Adolescence, Risk and Resilience: Against the Odds

Editors John Coleman and Ann Hagell. Edition First. Publisher Wiley. Pages 212. Price £60.00/£19.99. ISBN 9780470025024/5034.

May 22, 2008

The editors of this book are well known for their research and ideas about adolescence, John Coleman already having produced one of the first, and now "classic", textbooks on this topic. The current book brings together a group of experts to provide reviews of key issues. The chapters give clear overviews of research findings while at the same time being prepared to acknowledge the complexities of the issues. I especially liked the way the contributors pointed out ambiguity and sometimes contradictions in the way key terms are used. The topics of the book should engage students, and the content of the book should get them thinking.

Who is it for? Probably best for final-year students, but clarity of writing means students in earlier years can use the text.

Presentation - I liked the relatively short sections but had mixed feelings about the use of red in the headings.

Would you recommend it? Yes.

You've reached your article limit.

Register to continue

Registration is free and only takes a moment. Once registered you can read a total of 3 articles each month, plus:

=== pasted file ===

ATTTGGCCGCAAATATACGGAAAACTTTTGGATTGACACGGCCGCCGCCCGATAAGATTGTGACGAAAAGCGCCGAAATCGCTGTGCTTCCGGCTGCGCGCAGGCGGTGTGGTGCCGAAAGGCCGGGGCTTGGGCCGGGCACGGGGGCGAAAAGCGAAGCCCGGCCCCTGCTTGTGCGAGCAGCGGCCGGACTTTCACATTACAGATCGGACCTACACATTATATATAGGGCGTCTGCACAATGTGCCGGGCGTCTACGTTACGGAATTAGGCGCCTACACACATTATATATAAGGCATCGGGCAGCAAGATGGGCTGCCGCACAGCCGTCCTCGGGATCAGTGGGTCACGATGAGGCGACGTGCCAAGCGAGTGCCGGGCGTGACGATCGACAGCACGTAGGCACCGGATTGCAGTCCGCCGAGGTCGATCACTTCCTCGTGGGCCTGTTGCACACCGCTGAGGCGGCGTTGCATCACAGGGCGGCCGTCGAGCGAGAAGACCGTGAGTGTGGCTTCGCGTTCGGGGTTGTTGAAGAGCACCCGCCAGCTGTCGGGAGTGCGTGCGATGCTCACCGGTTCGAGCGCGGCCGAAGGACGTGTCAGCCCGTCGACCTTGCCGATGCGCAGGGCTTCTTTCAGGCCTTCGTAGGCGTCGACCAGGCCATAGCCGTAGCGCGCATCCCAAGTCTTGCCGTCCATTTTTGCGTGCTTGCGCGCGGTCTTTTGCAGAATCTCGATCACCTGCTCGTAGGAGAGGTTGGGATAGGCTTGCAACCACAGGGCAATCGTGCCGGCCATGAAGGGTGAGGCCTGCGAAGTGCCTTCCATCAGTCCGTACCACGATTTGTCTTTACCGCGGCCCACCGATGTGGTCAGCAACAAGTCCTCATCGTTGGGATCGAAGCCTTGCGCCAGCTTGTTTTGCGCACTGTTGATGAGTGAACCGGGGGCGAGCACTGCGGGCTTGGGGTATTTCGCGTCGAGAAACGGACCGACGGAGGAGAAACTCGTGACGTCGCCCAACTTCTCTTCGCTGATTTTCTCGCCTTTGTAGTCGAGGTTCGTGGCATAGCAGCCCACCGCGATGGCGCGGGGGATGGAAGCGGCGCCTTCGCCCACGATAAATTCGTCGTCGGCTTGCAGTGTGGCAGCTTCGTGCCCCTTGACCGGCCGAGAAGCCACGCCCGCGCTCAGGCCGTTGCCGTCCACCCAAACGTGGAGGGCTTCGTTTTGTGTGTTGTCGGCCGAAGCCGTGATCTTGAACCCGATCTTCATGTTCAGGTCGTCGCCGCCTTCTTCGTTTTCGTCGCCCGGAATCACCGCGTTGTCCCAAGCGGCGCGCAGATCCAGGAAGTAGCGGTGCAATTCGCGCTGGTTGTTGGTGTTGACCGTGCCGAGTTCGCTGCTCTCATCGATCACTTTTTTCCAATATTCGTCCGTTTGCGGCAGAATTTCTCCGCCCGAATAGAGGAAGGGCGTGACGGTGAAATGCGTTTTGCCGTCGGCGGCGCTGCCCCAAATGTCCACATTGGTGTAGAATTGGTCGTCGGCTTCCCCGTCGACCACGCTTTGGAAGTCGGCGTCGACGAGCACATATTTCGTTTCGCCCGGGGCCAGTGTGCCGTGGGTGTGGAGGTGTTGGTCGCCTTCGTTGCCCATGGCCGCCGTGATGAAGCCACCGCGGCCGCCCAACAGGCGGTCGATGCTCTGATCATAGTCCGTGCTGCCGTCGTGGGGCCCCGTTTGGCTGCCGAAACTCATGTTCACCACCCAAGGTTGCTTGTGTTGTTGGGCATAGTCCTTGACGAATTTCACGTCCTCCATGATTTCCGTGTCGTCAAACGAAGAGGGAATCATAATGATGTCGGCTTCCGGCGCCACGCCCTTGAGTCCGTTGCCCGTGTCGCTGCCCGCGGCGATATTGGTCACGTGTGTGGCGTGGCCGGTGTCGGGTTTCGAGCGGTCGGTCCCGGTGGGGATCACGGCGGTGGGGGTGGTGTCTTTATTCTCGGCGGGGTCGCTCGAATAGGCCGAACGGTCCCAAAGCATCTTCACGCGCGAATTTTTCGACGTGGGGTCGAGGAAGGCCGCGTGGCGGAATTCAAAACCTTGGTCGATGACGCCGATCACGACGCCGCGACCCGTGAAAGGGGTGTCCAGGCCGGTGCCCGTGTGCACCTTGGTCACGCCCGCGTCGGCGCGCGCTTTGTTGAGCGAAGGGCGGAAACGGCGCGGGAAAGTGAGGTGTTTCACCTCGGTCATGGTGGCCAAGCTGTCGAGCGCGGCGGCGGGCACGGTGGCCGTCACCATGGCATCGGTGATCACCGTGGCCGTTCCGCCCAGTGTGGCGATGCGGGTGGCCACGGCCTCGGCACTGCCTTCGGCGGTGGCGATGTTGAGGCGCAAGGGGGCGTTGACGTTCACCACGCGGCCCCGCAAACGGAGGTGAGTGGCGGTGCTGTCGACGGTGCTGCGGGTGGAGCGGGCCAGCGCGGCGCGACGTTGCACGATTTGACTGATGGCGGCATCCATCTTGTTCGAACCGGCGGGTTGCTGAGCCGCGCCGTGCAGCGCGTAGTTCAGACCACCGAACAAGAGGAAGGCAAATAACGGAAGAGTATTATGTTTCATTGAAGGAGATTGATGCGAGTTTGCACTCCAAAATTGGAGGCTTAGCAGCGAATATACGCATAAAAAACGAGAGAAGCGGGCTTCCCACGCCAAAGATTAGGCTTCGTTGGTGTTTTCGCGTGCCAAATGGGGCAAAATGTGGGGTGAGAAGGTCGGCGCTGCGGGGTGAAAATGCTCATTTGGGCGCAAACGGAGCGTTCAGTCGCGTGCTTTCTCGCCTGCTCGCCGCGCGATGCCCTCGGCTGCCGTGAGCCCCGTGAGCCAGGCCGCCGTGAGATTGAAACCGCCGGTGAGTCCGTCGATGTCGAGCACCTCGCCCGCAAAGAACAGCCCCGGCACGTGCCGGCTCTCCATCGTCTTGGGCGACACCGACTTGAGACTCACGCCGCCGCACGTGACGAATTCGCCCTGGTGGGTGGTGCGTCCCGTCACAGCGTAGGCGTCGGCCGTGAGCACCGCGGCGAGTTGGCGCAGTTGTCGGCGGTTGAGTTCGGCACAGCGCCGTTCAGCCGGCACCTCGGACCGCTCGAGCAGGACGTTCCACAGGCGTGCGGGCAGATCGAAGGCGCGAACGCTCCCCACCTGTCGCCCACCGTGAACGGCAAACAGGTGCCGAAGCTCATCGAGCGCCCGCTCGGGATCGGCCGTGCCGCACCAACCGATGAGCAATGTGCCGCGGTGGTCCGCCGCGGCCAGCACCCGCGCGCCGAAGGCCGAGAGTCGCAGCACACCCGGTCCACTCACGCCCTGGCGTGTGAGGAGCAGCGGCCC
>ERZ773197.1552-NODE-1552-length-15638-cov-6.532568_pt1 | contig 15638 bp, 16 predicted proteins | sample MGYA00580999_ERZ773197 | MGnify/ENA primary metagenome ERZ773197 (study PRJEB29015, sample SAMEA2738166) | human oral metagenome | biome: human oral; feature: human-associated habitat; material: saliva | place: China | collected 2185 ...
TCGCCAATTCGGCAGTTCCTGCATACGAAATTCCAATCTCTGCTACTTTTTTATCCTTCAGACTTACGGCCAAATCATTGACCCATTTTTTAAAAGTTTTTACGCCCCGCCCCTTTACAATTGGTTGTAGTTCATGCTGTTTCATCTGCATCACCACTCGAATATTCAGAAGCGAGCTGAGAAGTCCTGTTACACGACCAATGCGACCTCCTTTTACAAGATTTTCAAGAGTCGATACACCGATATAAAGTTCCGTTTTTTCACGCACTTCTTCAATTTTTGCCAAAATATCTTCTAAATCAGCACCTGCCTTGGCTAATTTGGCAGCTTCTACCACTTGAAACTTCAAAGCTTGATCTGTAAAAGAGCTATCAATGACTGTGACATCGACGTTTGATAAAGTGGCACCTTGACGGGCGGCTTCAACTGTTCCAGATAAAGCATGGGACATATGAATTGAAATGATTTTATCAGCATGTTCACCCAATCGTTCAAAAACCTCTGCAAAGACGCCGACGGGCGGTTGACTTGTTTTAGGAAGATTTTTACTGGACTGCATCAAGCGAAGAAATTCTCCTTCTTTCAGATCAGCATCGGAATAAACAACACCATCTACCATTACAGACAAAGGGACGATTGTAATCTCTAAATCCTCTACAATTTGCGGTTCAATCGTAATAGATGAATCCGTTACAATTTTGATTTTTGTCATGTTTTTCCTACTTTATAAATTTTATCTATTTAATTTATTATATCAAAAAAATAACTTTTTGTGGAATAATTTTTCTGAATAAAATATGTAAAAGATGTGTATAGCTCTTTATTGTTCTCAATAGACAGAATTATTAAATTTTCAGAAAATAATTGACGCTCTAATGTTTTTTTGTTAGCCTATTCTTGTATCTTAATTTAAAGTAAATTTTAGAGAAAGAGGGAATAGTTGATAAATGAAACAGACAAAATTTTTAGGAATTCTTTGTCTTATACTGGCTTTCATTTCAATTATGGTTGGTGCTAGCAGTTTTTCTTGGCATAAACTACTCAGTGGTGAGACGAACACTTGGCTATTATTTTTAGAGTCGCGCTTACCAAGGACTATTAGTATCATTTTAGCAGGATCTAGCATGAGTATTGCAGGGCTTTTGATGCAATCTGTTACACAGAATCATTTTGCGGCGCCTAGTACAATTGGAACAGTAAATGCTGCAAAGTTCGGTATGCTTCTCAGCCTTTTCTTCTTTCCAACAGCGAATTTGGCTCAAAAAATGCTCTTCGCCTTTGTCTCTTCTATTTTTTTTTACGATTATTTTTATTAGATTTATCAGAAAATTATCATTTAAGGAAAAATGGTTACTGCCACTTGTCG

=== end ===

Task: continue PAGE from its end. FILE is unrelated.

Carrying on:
• Sign up for the editor's highlights
  • Receive World University Rankings news first
  • Get job alerts, shortlist jobs and save job searches
  • Participate in reader discussions and post comments
Register

Have your say

Log in or register to post comments

Most Commented

James Fryer illustration (27 July 2017)

It is not Luddism to be cautious about destroying an academic publishing industry that has served us well, says Marilyn Deegan

Jeffrey Beall, associate professor and librarian at the University of Colorado Denver

Creator of controversial predatory journals blacklist says some peers are failing to warn of dangers of disreputable publishers

Kayaker and jet skiiers

Nazima Kadir’s social circle reveals a range of alternative careers for would-be scholars, and often with better rewards than academia

Hand squeezing stress ball
Working 55 hours per week, the loss of research periods, slashed pensions, increased bureaucracy, tiny budgets and declining standards have finally forced Michael Edwards out
hole in ground

‘Drastic action’ required to fix multibillion-pound shortfall in Universities Superannuation Scheme, expert warns